I did that with a young male clerk at Lotsa Pasta yesterday. I also told him about the club's house band Stacy Michart at "Blues You Can Use."
Yesterday afternoon I changed into the "Buddy Guy's Chicago Blues Legends" t-shirt I bought last Sunday. I was having a beer with a friend at the Cumberland Brewery on Bardtown Road when a woman comes up to me wearing another Chicago Blues t-shirt, not the same one but with a reference to Chicago. Turns out she lives on the North Side of Chicago and had driven to Louisville to see a Chicago Band, "The Buzz" perform at Stevie Ray's. She asked me if I was interested in going because the sax player and the guitarist were formally with the Buddy Guy Band. I said "Sure" and a couple of hours later I found myself seated in Stevie Rays' watching a kick ass white blues band do the blues... to be continued. luv, yardhog

Saturday, June 5, 2004


The last several hours have been very interesting. It all began yesterday afternoon with a private consultation with a man Yardhog many years ago dubbed in an article in the Louisville Times "the Guru of Bardstown Road," one Harold Maier, the owner and "OPEN EAR" of Twice Told Books.
Yardhog usually drops by his shop on Saturday afternoons when Maier is leading a circus of loquacious individuals in a roundabout of verbiage. This obviously isn't Yardhog's favorite environment considering his solipsistic nature so, he was more than pleased to have the Masters' full attention for over an hour.
This morning Yardhog was primed for his 11 mile Saturday bike ride to Cox's Park on River Road. When he arrived at the boat ramp he was shocked to see the river banks clogged with the detrius of last week's storms. Layers of driftwood competed with old tires and bottles, to clog the mighty Ohio. Weren't no speed boaters are bikini babes to be seen and the air had a distinct sour smell.
Yardhog parked his bike and stood for a while watching an intrepid fisherman with one of those heavy duty, salt water rod and reels designed to catch 300 pound Tarpon or Sail Fish, when all of a sudden a car pulls up and out pops a good natured looking middle-aged black man who moseys on down to where Yardhog is standing and says, "This is all a gift. People don't realize everybody doesn't have all this beauty."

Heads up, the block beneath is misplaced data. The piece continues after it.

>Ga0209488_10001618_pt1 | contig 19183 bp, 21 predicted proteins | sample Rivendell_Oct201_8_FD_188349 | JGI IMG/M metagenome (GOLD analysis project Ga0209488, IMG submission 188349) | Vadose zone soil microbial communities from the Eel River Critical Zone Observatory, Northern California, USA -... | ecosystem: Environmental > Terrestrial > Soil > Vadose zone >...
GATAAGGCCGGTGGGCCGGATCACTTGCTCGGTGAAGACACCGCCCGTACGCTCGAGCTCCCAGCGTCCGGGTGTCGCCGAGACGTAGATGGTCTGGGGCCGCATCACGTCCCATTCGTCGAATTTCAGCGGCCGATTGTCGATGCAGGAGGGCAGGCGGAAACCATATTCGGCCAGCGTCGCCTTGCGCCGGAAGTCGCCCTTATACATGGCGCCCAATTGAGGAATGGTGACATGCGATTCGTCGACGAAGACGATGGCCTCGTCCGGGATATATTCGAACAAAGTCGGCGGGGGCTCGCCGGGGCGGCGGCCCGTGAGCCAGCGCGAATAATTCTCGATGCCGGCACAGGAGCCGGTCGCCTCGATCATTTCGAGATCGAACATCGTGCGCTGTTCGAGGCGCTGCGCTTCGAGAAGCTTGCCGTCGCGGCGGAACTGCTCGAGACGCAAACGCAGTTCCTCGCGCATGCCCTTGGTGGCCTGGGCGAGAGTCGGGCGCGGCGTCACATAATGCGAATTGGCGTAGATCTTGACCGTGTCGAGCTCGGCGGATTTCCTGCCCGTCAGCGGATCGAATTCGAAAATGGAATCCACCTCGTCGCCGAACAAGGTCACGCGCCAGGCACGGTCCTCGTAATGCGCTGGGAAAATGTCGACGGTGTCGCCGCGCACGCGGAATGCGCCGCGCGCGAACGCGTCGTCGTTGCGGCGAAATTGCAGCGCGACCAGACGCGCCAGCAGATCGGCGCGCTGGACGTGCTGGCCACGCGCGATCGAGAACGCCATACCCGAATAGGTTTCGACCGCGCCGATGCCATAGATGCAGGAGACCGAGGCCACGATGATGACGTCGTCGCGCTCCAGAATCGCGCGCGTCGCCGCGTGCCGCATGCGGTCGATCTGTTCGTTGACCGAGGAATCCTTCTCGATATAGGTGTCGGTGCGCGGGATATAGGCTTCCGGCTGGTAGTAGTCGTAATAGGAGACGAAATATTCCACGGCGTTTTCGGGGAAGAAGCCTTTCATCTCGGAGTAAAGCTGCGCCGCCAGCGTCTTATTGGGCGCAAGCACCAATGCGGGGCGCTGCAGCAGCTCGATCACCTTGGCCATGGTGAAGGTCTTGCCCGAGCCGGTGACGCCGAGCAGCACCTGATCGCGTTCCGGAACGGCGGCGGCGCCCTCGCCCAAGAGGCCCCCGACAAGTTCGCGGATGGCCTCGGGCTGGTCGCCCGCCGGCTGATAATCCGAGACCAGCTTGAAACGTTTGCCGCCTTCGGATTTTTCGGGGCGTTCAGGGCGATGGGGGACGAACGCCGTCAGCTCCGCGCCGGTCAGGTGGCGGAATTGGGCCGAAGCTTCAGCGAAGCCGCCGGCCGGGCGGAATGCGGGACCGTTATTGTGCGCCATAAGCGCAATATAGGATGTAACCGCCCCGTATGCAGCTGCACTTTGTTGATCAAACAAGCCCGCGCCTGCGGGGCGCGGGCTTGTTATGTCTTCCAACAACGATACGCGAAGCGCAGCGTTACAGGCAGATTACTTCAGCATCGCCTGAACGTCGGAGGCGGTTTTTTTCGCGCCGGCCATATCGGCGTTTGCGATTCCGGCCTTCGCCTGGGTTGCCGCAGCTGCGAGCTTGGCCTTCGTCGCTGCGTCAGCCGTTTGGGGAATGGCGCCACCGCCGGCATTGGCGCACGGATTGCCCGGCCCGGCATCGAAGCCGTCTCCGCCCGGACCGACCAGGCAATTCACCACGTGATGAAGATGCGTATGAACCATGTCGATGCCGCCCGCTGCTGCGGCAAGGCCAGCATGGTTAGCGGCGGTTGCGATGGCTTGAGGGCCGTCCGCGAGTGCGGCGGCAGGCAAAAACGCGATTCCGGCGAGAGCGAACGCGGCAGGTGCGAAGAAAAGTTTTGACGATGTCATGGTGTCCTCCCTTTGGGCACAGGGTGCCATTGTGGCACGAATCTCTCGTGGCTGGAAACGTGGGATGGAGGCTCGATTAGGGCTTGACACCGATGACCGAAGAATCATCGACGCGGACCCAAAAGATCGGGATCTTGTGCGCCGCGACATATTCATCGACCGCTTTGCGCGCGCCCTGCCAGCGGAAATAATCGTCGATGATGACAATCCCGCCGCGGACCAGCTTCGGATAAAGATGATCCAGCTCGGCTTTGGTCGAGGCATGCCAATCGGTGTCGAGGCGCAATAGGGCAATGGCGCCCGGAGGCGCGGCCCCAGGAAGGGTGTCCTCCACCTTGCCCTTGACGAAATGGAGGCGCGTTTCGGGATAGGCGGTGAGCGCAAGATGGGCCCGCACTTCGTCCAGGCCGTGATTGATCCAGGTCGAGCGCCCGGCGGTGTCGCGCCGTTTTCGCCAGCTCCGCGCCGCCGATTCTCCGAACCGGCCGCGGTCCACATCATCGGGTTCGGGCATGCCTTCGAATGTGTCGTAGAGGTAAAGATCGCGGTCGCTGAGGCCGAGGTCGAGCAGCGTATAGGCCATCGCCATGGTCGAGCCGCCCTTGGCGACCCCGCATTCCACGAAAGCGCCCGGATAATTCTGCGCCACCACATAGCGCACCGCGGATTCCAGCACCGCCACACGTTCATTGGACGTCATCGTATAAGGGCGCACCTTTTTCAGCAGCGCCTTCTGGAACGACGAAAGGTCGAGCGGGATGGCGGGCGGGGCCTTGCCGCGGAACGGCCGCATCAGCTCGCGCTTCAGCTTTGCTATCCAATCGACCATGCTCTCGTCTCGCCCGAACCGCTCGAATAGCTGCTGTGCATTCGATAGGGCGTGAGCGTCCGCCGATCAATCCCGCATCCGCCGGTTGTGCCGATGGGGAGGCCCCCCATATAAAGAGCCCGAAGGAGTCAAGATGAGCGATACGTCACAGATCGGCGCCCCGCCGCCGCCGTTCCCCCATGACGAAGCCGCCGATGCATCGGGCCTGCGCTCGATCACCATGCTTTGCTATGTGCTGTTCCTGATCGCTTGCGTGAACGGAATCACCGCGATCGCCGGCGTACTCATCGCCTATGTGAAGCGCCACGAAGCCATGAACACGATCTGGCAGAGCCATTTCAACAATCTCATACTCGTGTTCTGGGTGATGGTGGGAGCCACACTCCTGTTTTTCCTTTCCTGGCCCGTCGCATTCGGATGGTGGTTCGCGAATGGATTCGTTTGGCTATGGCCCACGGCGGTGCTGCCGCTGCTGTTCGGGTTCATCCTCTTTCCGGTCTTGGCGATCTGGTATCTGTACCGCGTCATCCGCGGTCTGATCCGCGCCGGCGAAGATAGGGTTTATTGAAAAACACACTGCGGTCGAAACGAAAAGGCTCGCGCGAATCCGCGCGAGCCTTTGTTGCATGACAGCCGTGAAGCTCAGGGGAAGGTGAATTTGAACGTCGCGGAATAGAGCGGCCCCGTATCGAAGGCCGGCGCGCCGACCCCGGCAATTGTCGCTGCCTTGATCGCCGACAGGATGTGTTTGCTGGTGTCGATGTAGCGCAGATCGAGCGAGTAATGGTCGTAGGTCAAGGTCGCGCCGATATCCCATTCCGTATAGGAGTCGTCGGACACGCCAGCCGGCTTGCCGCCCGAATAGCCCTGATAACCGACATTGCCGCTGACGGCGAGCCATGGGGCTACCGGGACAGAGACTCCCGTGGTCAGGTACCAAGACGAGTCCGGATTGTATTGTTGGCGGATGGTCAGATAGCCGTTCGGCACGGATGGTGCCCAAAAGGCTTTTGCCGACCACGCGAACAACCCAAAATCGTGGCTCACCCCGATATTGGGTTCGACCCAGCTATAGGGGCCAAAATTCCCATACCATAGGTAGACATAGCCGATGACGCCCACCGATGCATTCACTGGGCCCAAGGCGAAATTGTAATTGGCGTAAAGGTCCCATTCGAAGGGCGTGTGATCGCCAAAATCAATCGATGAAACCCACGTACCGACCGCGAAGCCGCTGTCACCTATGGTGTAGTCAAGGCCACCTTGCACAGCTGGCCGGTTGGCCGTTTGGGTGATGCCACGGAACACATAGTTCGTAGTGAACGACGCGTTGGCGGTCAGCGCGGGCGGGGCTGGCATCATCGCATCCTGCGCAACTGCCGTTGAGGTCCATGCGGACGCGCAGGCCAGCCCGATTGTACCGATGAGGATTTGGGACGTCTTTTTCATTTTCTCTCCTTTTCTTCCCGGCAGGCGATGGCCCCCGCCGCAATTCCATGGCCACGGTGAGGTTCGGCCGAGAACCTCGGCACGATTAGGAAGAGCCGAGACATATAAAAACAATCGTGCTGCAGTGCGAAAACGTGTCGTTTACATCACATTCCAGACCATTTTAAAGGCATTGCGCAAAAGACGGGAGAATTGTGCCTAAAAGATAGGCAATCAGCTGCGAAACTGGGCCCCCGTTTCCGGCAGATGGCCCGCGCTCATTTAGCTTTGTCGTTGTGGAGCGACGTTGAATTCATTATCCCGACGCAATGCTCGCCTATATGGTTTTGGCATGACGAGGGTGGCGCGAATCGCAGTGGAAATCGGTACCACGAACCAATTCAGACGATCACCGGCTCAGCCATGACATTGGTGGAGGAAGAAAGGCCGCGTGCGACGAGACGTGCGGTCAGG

Meanwhile the river is churning and looking very ugly hardly reflecting the beauty of the early summer sky.
"You see all that drift wood piled up out there. It's dead like we're all going to be one day, but it will be pounded into sand and clay by the river and come back. This was all given to us by God and we should appreciate it."
Yardhog realizing that this cat was on some kind of a roll began a extemporaneous interview. Almost immediately the man revealed that his name was Lester Goin and he was one of the first inter-racial graduates of Jefferson Community College in 1969. "My name and several others is on a plaque in the entrance hall of the College."
He was an only child born to a poor farmer in Tennessee, five miles outside of Middlesboro, Ky.
"Four states converge at that point of the country and I used to sit in my back yard and look out at the Blue Ridge Mountain range," he said wisely, ever now and then looking over at Yardhog's tattooed arm.
"There was a GreyHound Bus that used to pass on the Highway down there everyday and I said one day I'm going to be on that bus out of here. And I did it. I've been a lot of places in my life."
One of those places was Vietnam where he served a full term before being discharged and finding work as an electrician. "I learned a lot about people there. We are all alike just different."
Much of Goin's conversation concerned religion, so Yardhog asked him if he belonged to any certain denomination.
"No, I just read a lot. I read the Bible and Spinoza, Kant, a lot of the Philosophers."
Did that all begin in College? "No my family was religious we all went to church together and they encouraged me to read."
He paused and pointed out to the muddy river. "You know, there is a war going on out there. Nature isn't pacific.
Baby Boomers don't want to face death. They think they're going to live forever."
luv, yardhog

Friday, June 4, 2004




d.o. 6/4/04

Thursday, June 3, 2004

A Take on Merton

 According to Jean Leclercq talking about Thomas Merton in "Those Who Knew Him."
"I think (Merton's) legacy has been to call attention to the importance of prayer in life. Not so much prayer as an actiivty, as an obligation, a particular exercise, but a prayer life. TO BE A PRAY-ER."